“Order, order, can we all please settle down,” said the co-Chair, squirming in his seat. “The Expert Panel has an important job to do here today. The hand of history lies delicately upon our shoulders, I think you’ll all agree…”
Marcia rolled her eyes back. “When you say ‘hand’, could you not be a little more specific? It could be misconstrued as a white hand, and that would be paternalistic.”
Around the room, heads nodded feverishly.
“Possibly even racist,” muttered Expert Panelist 17 under her breath.
The co-Chair felt beads of sweat breaking out on his forehead. The room was claustrophobic enough, nineteen people all crammed around one long table, without the feeling of dread that had been creeping over him these past few minutes. “Of course, of course. Allow me to rephrase that, er… let the minutes show that the black armband of history sits…”
Expert Panelist 13 slammed her hand down. “It’s not the black armband. It’s the black hand. We have to get these details right.”
“I’m sure that’s what my learned panelist meant,’ said the other co-Chair, swiftly coming to his co-Chair’s rescue. It had been a long, exhausting process. Tempers were frayed. He picked up his dog-eared copy of the Constitution that lay forlornly on the table, covered in gigantic red crosses and angry red lines that made it look more like the victim of a road crash than the most important legal document in the land.
There was a hesitant cough. The thin expert panelist with the neatly trimmed beard sitting at the far end of the room adjusted his glasses as he summonsed up the courage to speak. “I just think, perhaps, without overdoing it, but in, a, er, non-confrontational spirit of, er, mutual recognition, we might, er…”
“What?” said Marcia, fixing him with her formidable gaze.
“I, er, just thought that perhaps we should, er, possibly consider, um, just simply changing one or two words… that was all.”
Around the room the expert panelists all started angrily gesticulating and speaking at once.
“One or two words?” shouted Megan, grabbing the tattered document. “Look! Section 51. I’ll read it to you. ‘The Parliament shall, subject to this Constitution, have power to make laws for the peace order, and good government of the Commonwealth with respect to the people of any race, for whom it is deemed necessary to make special laws.’
“That is soooo racist,” said Panelist 12, the youngest expert present. The rest of the room agreed, shaking their heads in disgust.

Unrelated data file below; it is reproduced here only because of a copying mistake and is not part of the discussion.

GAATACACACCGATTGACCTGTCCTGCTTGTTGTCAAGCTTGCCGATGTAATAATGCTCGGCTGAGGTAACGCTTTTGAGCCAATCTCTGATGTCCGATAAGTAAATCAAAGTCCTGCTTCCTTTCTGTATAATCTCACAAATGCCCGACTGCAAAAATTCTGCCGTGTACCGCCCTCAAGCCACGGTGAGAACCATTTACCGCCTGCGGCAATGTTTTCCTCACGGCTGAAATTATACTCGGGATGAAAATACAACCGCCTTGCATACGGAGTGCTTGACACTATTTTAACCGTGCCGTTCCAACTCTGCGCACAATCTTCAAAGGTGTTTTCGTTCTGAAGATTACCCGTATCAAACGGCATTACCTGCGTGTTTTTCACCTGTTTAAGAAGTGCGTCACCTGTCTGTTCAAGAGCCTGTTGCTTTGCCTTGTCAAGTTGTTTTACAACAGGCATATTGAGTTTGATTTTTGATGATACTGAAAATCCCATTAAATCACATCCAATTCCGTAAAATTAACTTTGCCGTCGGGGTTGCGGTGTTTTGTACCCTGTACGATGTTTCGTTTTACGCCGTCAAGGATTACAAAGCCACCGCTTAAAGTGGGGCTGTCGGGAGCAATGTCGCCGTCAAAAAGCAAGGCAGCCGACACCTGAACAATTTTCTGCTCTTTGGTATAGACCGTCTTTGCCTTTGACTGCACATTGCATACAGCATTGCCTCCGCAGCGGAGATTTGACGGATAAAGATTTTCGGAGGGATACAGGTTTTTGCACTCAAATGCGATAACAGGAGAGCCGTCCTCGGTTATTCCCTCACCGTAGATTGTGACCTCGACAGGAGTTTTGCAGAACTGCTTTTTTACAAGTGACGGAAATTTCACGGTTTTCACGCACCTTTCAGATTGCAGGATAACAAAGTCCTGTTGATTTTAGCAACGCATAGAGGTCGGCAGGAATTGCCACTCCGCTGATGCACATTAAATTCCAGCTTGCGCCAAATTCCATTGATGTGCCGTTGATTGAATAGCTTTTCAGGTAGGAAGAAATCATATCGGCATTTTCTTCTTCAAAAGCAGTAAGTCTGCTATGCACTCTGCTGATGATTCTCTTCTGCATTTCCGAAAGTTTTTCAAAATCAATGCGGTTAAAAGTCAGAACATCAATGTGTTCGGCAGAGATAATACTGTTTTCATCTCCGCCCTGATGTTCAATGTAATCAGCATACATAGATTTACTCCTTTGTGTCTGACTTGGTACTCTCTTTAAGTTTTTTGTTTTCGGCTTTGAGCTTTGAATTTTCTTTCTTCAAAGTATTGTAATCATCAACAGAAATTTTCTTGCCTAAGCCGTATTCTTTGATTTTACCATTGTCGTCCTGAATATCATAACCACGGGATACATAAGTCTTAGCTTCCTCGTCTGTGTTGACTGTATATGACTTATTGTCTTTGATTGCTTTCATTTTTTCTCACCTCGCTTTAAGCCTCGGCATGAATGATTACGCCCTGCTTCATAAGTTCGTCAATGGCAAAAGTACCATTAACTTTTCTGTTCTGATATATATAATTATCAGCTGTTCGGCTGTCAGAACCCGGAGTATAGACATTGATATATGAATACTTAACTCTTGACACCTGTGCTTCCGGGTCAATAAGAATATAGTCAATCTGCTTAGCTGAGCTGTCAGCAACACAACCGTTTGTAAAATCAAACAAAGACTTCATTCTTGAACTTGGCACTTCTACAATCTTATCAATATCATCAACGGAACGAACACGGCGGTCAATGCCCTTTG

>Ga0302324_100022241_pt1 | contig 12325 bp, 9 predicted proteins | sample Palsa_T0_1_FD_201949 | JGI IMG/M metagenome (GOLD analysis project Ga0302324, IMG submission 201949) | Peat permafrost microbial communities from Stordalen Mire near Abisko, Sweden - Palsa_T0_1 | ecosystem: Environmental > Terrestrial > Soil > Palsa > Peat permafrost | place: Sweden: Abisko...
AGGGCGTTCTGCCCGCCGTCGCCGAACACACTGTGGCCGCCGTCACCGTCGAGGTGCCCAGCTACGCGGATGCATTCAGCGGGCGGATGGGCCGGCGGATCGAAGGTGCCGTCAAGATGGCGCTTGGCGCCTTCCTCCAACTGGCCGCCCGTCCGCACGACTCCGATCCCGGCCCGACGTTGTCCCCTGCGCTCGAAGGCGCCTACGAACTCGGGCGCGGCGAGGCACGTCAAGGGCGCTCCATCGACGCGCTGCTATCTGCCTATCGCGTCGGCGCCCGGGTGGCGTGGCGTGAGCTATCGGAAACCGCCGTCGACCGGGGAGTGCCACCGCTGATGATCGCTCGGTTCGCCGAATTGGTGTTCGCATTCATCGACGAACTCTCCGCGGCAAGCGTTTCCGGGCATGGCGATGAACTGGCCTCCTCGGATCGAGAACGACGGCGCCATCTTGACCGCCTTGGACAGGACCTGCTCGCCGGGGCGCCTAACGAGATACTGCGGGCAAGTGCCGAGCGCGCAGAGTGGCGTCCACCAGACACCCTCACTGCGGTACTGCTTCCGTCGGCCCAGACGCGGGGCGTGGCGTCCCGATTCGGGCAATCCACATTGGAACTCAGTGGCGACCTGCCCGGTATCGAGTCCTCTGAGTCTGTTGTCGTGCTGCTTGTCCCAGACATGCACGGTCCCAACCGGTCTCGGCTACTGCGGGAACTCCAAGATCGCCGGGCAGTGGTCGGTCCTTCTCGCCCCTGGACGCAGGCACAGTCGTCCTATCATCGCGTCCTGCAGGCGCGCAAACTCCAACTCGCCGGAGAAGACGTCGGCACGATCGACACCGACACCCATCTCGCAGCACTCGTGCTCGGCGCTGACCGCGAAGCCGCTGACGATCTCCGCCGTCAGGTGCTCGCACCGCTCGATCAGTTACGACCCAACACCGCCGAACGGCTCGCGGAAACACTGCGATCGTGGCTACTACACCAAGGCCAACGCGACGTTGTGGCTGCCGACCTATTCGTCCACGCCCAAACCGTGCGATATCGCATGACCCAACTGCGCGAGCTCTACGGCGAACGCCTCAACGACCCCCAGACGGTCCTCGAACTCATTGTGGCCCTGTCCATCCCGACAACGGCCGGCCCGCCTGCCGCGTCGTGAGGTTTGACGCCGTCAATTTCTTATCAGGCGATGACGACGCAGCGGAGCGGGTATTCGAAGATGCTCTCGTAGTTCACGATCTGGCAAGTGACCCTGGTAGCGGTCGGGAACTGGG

“Special laws for special races. Sick,” said Panelist 9.
“In the bin!” yelled Panelist 14, screwing up the offending pages into a tight ball and lobbing them across the room.
“Whooaa!” yelled Marcia, snatching back the document. “Not so fast. Not everything’s gotta go. Not the new bits. They have to stay. The bit about advancement, for example.”
“Which bit was that?” said one of the token MPs, stifling a yawn. Canberra politics was bad enough, but this mob were something else.
Marcia glowered at him. “We have to have it legally enshrined that we can advance certain cultural groups.”
“But isn’t that, er… racist?”
“Don’t talk such rot! Some of them don’t even speak English! Of course they need special treatment!”
“You mean like teaching them English?” said the shy developmental and educational expert, who’d been longing for an opportunity to get involved in the discussion.
Panelist 5, an expert in indigenous welfare and social deprivation issues looked aghast. “How racist can you get?” she muttered, shaking her head in disbelief.
Marcia slumped back wearily in her chair. "What I have in mind is a substantive section in the Constitution that accords indigenous people recognition. And not some recognition lite which involves interpretation by some future High Court or government. Got it?"
The Independent MP reached for his glass of water. He’d always found Julia tough to negotiate with, but this woman was something else. “Of course, of course,” he said, swallowing nervously.
“So. We remove sections 51 and 25 from the Constitution because of their outdated racism? Agreed?”
Around the table, heads nodded enthusiastically. “And we replace them with the proposed section 116A. Agreed?”
“Sorry, er, what was that again?”
“The making of laws to protect the cultures, languages or heritage of special groups."
“You mean, er, special laws for special races?”
“Don’t be ridiculous,” snapped Marcia. “I mean special advancement policies for indigenous groups.”
“Oh, I see.”
“Well?” said the co-Chair, swiftly wiping a bead of sweat from his brow. “Are we all agreed?”
One by one, the expert panelists turned and nodded. The other co-Chair gratefully shook his co-Chair’s hand. “Done,” he said, sighing with relief. “Can’t wait for the referendum.”